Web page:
Every year Martha O’Bryan Center hosts an annual ice cream extravaganza showcasing cool, creative, and competitive talent from kitchens across the community.
The 27th Annual Crankin’ event will be Sunday from 3 to 5 p.m. on the lawn at First Presbyterian Church in Nashville. Live music on four different stages, inflated bounce houses, and endless ice cream flavors await all who support the Martha O’Bryan Center’s mission to serve families and youths in poverty.
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Several hundred volunteers include “Crankers,” teams who make and serve homemade ice cream, “Captains,” who promote the event locally, and more than 20 judges, who help Purity Dairy determine a contest winner. The outstanding recipe is chosen and produced at the Purity Dairy factory, then distributed to grocery stores for at least a year.
Martha O’Bryan’s volunteer coordinator, Adrianna Flax, said that on Sunday, volunteers will include the center’s staff, students involved in summer programming, Crankin’ Committee members, local churches, and those recruited through Hands On Nashville. With only six full-time staff members in the Martha O’Bryan development department, Flax and her teammates rely heavily on volunteer help.
“We would never be able to hold an event on this scale without our volunteers coordinating so many vital tasks,” she said. “And we are still in need of more volunteers for this year’s Crankin’.”
One volunteer judge, Priscilla Duarte, created the 2010 winning “Coconut Waltz” flavor that is still sold in many grocery stores across Nashville.
“This is a multigenerational event,” Duarte said. “Martha O’Bryan is a wonderful institution, and the kinds of things it does for the community are hard to argue with. This event really brings together everyone from Nashville all the way down to Franklin.”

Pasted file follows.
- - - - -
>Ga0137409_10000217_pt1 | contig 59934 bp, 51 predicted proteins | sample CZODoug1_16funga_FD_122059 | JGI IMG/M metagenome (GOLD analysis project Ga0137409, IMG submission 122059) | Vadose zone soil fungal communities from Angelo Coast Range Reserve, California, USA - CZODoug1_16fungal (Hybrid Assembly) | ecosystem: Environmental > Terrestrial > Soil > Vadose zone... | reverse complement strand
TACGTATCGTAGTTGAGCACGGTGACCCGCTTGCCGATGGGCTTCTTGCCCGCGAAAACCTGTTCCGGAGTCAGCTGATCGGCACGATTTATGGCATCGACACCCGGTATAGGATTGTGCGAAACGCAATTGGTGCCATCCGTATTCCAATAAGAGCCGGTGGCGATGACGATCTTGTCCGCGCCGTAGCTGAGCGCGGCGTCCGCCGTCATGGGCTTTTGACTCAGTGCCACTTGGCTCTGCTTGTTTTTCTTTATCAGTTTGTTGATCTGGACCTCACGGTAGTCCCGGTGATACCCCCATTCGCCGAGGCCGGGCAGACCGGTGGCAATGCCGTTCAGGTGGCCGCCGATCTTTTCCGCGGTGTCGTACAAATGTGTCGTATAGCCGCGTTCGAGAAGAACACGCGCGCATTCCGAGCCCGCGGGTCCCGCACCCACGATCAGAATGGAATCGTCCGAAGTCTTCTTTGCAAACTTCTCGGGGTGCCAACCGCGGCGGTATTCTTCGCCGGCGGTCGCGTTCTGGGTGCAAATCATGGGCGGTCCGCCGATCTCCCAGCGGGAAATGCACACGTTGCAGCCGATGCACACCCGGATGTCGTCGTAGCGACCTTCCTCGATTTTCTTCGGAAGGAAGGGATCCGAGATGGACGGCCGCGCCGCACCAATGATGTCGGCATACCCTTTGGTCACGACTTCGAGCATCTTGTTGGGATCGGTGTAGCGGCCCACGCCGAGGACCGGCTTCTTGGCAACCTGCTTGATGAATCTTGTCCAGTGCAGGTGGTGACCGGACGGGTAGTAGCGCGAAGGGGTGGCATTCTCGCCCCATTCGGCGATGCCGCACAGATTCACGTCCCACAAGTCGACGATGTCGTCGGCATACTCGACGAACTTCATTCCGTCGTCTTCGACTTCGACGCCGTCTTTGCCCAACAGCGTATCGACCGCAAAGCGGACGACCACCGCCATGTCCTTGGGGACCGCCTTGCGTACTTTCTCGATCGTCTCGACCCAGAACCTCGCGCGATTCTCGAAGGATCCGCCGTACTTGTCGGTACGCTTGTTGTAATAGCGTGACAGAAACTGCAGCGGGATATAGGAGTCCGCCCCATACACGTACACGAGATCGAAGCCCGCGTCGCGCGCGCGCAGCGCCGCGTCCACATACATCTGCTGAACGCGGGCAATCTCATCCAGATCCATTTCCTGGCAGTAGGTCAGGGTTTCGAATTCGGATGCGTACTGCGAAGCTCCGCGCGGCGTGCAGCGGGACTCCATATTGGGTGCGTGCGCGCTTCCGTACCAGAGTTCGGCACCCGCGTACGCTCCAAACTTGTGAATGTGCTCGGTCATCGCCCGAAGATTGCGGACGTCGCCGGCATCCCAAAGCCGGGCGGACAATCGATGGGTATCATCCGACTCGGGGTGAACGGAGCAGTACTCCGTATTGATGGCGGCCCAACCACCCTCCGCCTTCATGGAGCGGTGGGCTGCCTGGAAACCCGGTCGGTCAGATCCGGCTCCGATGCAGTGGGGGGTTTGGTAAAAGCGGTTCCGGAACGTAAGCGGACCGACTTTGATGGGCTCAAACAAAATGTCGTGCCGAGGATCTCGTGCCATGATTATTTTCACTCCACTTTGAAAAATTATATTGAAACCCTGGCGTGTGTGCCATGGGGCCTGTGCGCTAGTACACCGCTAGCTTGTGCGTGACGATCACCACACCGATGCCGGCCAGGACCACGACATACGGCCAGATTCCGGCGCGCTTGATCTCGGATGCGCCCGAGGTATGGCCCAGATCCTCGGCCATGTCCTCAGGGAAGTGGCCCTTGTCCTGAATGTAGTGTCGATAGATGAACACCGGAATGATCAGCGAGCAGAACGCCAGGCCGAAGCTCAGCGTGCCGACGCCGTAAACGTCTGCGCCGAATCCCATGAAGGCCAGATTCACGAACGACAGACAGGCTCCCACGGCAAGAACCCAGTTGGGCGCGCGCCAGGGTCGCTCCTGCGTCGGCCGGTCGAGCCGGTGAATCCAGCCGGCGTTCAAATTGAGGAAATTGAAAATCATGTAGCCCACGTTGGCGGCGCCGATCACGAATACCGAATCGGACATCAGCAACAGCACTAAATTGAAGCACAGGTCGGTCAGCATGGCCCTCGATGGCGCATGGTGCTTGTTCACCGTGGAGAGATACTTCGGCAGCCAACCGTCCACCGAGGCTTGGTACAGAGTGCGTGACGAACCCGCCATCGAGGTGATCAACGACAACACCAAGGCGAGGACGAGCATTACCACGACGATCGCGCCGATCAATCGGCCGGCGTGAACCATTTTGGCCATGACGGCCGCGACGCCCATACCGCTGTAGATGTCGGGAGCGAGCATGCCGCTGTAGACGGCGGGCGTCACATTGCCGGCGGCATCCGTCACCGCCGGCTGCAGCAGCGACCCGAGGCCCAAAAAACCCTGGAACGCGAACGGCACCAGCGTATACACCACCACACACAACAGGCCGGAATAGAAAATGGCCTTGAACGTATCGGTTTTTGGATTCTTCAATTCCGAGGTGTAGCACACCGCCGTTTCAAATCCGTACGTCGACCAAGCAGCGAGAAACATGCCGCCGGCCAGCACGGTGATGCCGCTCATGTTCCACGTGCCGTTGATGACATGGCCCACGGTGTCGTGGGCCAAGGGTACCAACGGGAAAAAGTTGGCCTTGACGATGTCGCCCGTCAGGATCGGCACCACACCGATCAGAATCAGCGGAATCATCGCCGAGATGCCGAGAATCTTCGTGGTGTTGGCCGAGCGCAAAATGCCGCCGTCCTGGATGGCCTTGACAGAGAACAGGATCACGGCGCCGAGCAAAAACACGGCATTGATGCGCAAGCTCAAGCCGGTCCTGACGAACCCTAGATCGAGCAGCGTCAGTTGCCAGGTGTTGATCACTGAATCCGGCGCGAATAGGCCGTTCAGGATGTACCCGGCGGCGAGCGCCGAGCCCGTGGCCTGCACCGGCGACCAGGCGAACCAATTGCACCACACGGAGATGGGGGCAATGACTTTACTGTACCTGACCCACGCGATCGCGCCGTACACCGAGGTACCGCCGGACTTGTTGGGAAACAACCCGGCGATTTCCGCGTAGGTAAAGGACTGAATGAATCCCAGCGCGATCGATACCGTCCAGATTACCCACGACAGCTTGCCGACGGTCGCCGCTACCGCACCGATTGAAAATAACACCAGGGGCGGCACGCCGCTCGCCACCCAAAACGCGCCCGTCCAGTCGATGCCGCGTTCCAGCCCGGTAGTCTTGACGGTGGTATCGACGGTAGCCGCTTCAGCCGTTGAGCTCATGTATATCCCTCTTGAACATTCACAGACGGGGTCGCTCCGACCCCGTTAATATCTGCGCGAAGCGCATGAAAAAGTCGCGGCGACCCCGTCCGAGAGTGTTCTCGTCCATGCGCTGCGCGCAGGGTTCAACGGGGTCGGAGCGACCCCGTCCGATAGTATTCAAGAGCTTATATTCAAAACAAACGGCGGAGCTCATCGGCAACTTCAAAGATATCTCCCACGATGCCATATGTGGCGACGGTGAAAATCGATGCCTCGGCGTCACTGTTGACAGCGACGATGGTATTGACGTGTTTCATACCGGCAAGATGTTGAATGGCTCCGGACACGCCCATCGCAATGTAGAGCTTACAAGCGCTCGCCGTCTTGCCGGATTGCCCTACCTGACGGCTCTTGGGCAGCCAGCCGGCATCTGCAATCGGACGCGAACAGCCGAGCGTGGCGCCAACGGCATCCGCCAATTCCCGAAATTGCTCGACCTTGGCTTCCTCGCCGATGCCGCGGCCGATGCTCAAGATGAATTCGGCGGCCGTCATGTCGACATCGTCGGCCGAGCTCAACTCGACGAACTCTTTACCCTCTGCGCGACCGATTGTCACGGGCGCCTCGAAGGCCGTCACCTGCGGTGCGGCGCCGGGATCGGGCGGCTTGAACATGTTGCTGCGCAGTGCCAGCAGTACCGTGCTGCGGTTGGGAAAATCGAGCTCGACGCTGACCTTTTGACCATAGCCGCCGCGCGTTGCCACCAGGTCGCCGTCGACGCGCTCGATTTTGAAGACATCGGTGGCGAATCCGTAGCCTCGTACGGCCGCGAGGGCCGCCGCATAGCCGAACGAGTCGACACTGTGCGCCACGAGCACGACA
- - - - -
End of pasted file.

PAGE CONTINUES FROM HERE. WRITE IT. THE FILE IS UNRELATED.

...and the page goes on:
A self-proclaimed foodie who spent much of her life in California, Duarte came to Tennessee three years ago, where she now attends First Presbyterian Church in Franklin, remains active in the community, and helps run the family business, Jam Coffee House on Wedgewood Avenue. This year, Duarte will be part of the judge’s panel, but in years’ past, she said, the process of creating a winning flavor took a lot of trial and error.
“I have grown granddaughters and then my daughter, and we all have opinions!” she said with a chuckle. “So we kicked around ideas, and we’d make a version. Then we’d adjust the recipe and make some more. It took maybe six weeks of tweaking.”
Another frequent competitor is Metro Council member, Burkley Allen, a member of Second Presbyterian Church and the mother of two-time champion Sarah Allen, who is currently working for a nonprofit in India. The duo helped create the winning 2003 and 2006 flavors, “Mango Madness” and “Mocha Brownie Avalanche,” but their mouth-watering efforts did not stop there. Inspired by her younger daughter, who recently traveled to France, Allen is entering this weekend’s competition, where she will sample her newest flavor “Inter-nut-ional Relations.”
“Every year we experiment, but this year, the secret ingredient is from France,” Allen said.
In the midst of so many divine confections, however, the main focus of all contestants, churches, and business sponsors, is the work that is being done at Martha O’Bryan Center, an organization that has been serving Nashville’s neediest residents since 1894.
Along with private donations and annual grants, the Crankin’ competition is one of only two annual fundraisers held by the organization to help provide funds for their vast programming. The center, located in East Nashville near Cayce Place, houses the state’s largest pre-K school, an emergency food bank, a flourishing commercial kitchen that supplies more than 500 meals a day for the needy, after school programs, job-training classes, GED classes and much more.
Crankin’s supporters, like Duarte, keep Martha O’Bryan’s transformational programs in mind while churning out their winning flavors.
“It’s really not about the ice cream. It’s really about what’s going on at the Martha O’Bryan Center,” said Duarte. “We all feel a need to reach out and help people. We’re not ever too far from poverty ourselves, or broken families or anything else. So this event, it touches home.”